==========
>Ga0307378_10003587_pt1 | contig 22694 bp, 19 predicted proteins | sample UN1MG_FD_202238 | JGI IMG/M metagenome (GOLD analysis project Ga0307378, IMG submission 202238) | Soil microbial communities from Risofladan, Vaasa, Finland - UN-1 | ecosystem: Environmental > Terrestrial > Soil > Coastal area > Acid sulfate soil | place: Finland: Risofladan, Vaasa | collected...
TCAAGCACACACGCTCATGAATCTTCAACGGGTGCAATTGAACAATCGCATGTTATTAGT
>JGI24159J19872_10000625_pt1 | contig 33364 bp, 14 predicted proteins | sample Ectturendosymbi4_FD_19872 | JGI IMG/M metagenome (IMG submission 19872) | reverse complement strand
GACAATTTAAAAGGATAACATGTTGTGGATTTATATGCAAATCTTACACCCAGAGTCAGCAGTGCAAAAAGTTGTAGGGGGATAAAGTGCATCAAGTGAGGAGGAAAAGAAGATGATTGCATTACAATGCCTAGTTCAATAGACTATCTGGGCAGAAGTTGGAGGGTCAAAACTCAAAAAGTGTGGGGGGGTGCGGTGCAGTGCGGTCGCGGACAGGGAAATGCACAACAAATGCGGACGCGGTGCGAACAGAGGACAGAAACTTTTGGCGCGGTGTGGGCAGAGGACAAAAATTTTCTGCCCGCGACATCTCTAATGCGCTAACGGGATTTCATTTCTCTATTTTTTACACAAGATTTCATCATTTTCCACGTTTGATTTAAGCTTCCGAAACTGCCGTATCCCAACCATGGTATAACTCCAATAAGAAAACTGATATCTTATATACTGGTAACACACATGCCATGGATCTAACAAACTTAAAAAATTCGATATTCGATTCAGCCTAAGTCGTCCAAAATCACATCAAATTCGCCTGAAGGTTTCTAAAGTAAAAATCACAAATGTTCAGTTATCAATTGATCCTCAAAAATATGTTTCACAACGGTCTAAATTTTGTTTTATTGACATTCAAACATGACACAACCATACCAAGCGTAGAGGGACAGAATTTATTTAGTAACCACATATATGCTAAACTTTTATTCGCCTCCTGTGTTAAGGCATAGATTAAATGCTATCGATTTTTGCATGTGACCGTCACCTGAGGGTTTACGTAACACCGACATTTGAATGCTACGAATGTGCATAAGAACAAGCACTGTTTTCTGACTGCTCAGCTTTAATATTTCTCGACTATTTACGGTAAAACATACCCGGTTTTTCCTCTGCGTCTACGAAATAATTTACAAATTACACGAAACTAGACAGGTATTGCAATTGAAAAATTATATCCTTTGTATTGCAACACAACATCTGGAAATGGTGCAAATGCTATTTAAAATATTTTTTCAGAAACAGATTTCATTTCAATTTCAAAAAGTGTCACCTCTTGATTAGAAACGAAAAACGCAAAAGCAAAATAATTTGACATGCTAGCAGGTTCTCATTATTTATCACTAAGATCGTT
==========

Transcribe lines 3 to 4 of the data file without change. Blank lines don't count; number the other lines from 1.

>JGI24159J19872_10000625_pt1 | contig 33364 bp, 14 predicted proteins | sample Ectturendosymbi4_FD_19872 | JGI IMG/M metagenome (IMG submission 19872) | reverse complement strand
GACAATTTAAAAGGATAACATGTTGTGGATTTATATGCAAATCTTACACCCAGAGTCAGCAGTGCAAAAAGTTGTAGGGGGATAAAGTGCATCAAGTGAGGAGGAAAAGAAGATGATTGCATTACAATGCCTAGTTCAATAGACTATCTGGGCAGAAGTTGGAGGGTCAAAACTCAAAAAGTGTGGGGGGGTGCGGTGCAGTGCGGTCGCGGACAGGGAAATGCACAACAAATGCGGACGCGGTGCGAACAGAGGACAGAAACTTTTGGCGCGGTGTGGGCAGAGGACAAAAATTTTCTGCCCGCGACATCTCTAATGCGCTAACGGGATTTCATTTCTCTATTTTTTACACAAGATTTCATCATTTTCCACGTTTGATTTAAGCTTCCGAAACTGCCGTATCCCAACCATGGTATAACTCCAATAAGAAAACTGATATCTTATATACTGGTAACACACATGCCATGGATCTAACAAACTTAAAAAATTCGATATTCGATTCAGCCTAAGTCGTCCAAAATCACATCAAATTCGCCTGAAGGTTTCTAAAGTAAAAATCACAAATGTTCAGTTATCAATTGATCCTCAAAAATATGTTTCACAACGGTCTAAATTTTGTTTTATTGACATTCAAACATGACACAACCATACCAAGCGTAGAGGGACAGAATTTATTTAGTAACCACATATATGCTAAACTTTTATTCGCCTCCTGTGTTAAGGCATAGATTAAATGCTATCGATTTTTGCATGTGACCGTCACCTGAGGGTTTACGTAACACCGACATTTGAATGCTACGAATGTGCATAAGAACAAGCACTGTTTTCTGACTGCTCAGCTTTAATATTTCTCGACTATTTACGGTAAAACATACCCGGTTTTTCCTCTGCGTCTACGAAATAATTTACAAATTACACGAAACTAGACAGGTATTGCAATTGAAAAATTATATCCTTTGTATTGCAACACAACATCTGGAAATGGTGCAAATGCTATTTAAAATATTTTTTCAGAAACAGATTTCATTTCAATTTCAAAAAGTGTCACCTCTTGATTAGAAACGAAAAACGCAAAAGCAAAATAATTTGACATGCTAGCAGGTTCTCATTATTTATCACTAAGATCGTT